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Acupuncturist Jill Jaynes closes popular clinic; now facing fraud charges

Photo: Jill Jaynes at court hearing.

For more than two decades, Jill Jaynes operated the most popular and successful acupuncture clinic in Indian River County. Every year hundreds of patients returned time after time for treatment at her beautifully decorated, state-of-the-art facility, which employed five acupuncturists and featured soft music, herbal tea and sterling self-help literature in the waiting room.

Now it turns out that soothing environment may have been funded by a variety of illegal activities, if fraud and racketeering charges brought last week are proven.

Jaynes, a licensed acupuncture physician and owner of Absolute Integrated Medicine, was arrested at her office last Wednesday and faces allegations that she conspired with others to defraud an insurance company by submitting false or incomplete information, illegally waived patient copayments and deductibles, and unlawfully paid others who referred patients for treatment.

“Inflated and exaggerated,” is what attorney Brooke Butler calls the charges against her client. “You bet we’re going to fight this.” Jaynes, who is out of jail on bond, is scheduled to be arraigned Sept. 26.  Butler said she plans to enter a not-guilty plea. If convicted, she could face a maximum of 135 years in prison and millions in fines, officials said.

The alleged crimes occurred between Sept. 1, 2013, and Dec. 31, 2016, according to the arrest warrant, but Butler, who appeared in court with Jaynes on Friday, Aug. 24 for a bail hearing, vigorously denies the charges against her client.

After the hearing, at which Jaynes’ bail was reduced by half a million dollars, from $955,000 to $455,000, Butler pointedly accused the county of trumping up charges against Jaynes because her client embarrassed the county by finding a since-closed loophole in its employee insurance plan.

State investigators raided Jaynes’ clinic on Oct. 10, 2017, seizing computers, patient files, bank records and billing information.

The arrest warrant alleges that she defrauded Florida Blue Cross Blue Shield of about $1.5 million, about $1.2 million of which was for county employees.

Investigators say Jaynes enticed patients covered by the insurance company plans to use acupuncture by waiving deductibles and coinsurance payments and providing free vitamins, supplements and weight-loss programs.

One of the charges against Jaynes arose from bank records obtained via subpoena that show she was paying Relentless Dietetics $300 for each patient that they referred to Absolute Integrated Medicine, a violation of state law.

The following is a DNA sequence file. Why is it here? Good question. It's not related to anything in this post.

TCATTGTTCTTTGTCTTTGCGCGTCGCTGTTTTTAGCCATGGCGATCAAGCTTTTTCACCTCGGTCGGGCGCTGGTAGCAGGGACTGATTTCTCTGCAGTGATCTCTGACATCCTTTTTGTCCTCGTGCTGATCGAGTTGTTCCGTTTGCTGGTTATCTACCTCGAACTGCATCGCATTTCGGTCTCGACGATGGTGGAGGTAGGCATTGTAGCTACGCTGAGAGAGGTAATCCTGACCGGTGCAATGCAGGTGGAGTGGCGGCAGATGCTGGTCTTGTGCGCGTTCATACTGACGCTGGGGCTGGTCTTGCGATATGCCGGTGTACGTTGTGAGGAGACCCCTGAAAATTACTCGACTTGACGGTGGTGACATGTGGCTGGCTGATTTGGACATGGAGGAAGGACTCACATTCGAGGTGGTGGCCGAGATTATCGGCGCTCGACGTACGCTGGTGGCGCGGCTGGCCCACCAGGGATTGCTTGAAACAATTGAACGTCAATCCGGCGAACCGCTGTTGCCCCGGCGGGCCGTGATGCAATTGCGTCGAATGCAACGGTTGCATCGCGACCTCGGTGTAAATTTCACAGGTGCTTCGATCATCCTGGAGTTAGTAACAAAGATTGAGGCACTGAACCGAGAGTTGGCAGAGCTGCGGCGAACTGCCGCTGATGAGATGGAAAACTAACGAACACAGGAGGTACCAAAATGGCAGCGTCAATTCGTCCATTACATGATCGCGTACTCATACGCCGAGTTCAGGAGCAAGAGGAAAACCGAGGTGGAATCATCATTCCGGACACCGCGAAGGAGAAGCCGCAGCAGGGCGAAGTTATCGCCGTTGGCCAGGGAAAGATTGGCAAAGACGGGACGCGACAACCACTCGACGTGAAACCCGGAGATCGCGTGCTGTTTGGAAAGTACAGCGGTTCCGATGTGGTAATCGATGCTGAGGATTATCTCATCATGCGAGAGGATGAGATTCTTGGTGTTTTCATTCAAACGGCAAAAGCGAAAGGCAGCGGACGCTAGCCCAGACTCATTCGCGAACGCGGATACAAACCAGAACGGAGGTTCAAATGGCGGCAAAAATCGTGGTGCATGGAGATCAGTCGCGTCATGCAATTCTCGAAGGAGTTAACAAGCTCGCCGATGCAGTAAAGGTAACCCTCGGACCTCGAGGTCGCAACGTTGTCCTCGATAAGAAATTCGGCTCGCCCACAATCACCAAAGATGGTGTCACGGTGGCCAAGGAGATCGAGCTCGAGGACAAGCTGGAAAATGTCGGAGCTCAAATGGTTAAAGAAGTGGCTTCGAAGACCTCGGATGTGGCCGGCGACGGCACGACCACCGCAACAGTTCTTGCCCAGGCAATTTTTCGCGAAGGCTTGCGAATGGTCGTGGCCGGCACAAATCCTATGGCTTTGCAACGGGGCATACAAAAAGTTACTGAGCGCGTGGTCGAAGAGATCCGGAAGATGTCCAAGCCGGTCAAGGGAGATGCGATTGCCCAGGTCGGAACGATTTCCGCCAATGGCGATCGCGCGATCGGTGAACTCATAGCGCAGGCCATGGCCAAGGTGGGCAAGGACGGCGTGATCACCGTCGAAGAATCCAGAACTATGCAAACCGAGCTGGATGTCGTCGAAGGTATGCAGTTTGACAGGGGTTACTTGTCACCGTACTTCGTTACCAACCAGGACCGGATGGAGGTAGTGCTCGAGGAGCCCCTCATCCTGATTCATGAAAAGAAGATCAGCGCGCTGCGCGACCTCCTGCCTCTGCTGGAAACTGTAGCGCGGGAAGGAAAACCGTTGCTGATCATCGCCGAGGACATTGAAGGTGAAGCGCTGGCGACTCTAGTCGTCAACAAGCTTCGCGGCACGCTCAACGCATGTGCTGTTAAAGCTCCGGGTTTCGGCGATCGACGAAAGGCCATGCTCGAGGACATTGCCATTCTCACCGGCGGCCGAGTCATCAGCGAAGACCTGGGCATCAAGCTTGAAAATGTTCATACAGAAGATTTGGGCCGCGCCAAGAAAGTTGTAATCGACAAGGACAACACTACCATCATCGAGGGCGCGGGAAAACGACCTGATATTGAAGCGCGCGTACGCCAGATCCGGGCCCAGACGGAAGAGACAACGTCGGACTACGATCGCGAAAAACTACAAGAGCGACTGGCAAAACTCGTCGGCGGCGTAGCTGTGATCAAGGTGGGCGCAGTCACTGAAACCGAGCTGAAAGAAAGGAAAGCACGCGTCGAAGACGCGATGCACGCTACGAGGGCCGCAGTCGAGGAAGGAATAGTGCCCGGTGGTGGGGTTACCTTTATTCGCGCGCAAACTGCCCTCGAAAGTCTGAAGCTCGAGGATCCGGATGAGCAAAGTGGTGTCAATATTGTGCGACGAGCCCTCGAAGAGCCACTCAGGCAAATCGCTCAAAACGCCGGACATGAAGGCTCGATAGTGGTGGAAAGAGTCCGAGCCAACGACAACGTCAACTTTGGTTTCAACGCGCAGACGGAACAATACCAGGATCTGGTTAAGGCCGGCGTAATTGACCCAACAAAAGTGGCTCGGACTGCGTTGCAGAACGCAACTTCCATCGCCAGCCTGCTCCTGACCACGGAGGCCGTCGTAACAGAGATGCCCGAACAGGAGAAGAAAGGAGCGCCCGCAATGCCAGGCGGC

According to the warrant, weight-loss programs are specifically excluded from coverage under all Blue Cross Blue Shield Plans.  But Jaynes was able to bill these patients.

Jonathan Montgomery and Nicholas Peterson, who are co-owners of Relentless, admitted to investigators that they are not familiar with “any benefits of acupuncture on weight loss, nor are their clients ever required to receive acupuncture treatments to be successful with their programs.”

But none of the claims Jaynes submitted in connection with the Relentless Dietetics program were coded as being treatments for “weight loss.” Instead, they were coded for different types of pain.

According to investigators, Jaynes, who taught several acupuncture billing classes and seminars, including one titled “ethical insurance billing,” had devised more than one way of bilking insurance companies.

One woman had filed 259 claims billed to insurance before she filled out new patient paperwork, according to the warrant, a violation of insurance company terms. More than 800 appointments that were deleted from the system were billed anyway.

Investigators also alleged the insurance company was billed for 185 claims totaling more than $22,000 that supposedly were incurred during a five-day period when the office was closed in November 2013.

In addition, Jaynes is accused of directing employees to file multiple claims for services provided during a single visit to help cover the costs of “free” supplements, a spreadsheet indicated.

According to the warrant, patients received more than $200,000 in herbs and supplements at no cost. Blue Cross Blue Shield paid more than $300,000 for the claims submitted, leaving Jaynes with a profit of nearly $100,000, investigators say.

A review of patient files revealed that fewer than half of Jaynes’ claims between 2012 and 2016 had documentation.